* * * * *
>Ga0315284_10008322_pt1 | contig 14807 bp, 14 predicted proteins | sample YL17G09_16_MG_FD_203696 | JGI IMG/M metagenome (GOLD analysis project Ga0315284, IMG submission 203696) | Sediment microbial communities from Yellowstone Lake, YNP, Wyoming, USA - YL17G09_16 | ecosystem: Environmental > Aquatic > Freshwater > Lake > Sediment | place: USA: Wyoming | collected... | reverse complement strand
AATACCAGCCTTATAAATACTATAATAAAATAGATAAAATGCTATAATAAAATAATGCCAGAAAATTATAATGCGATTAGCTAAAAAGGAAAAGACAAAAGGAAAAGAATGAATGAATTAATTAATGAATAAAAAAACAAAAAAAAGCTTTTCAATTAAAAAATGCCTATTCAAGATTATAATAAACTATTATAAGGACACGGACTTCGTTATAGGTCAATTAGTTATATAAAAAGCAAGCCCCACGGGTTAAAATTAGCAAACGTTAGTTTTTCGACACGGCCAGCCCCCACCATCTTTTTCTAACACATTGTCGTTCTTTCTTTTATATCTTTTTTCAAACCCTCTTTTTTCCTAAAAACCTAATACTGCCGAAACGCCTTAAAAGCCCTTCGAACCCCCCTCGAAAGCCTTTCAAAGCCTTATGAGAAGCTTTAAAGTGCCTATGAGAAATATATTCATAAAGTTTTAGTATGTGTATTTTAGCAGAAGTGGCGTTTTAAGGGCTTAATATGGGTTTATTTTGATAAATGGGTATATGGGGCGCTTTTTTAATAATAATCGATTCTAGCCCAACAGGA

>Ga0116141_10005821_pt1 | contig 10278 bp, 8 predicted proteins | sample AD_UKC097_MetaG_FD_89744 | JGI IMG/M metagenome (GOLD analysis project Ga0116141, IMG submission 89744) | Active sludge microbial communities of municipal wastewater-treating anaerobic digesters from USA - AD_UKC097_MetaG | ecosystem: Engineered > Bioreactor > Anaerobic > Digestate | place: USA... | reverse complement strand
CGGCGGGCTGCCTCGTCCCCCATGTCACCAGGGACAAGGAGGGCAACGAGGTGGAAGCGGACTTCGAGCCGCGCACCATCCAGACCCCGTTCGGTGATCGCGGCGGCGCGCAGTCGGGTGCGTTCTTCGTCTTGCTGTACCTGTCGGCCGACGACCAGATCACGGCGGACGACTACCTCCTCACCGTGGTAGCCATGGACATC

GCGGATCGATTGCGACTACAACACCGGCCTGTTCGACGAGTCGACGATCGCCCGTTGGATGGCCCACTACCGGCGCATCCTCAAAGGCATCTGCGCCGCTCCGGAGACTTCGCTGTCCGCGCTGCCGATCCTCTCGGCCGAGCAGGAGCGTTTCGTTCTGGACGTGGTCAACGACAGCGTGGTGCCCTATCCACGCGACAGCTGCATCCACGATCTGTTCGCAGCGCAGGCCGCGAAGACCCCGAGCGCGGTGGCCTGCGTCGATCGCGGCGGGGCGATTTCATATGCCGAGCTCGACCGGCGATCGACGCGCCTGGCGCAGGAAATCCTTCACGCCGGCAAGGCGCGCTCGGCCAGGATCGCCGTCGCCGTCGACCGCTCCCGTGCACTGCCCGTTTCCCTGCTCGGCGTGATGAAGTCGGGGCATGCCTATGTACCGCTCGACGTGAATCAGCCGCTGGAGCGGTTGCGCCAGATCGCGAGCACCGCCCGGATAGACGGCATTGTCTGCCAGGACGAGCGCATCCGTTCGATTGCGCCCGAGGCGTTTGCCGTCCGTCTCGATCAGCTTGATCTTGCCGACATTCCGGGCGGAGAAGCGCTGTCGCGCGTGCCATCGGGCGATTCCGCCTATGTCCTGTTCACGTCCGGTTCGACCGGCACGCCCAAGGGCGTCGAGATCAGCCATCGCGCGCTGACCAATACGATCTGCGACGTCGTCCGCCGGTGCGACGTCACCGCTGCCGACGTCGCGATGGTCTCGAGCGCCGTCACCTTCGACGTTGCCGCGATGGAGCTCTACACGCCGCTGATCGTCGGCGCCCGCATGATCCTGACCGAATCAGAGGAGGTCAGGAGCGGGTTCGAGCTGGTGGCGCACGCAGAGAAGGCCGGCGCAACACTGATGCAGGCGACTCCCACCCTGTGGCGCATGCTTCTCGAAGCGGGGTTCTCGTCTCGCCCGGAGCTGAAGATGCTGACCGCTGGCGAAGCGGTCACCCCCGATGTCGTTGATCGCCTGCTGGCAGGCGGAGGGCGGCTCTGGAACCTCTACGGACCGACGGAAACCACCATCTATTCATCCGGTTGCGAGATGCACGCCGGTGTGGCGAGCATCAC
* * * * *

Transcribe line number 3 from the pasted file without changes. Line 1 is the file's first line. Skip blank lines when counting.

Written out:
>Ga0116141_10005821_pt1 | contig 10278 bp, 8 predicted proteins | sample AD_UKC097_MetaG_FD_89744 | JGI IMG/M metagenome (GOLD analysis project Ga0116141, IMG submission 89744) | Active sludge microbial communities of municipal wastewater-treating anaerobic digesters from USA - AD_UKC097_MetaG | ecosystem: Engineered > Bioreactor > Anaerobic > Digestate | place: USA... | reverse complement strand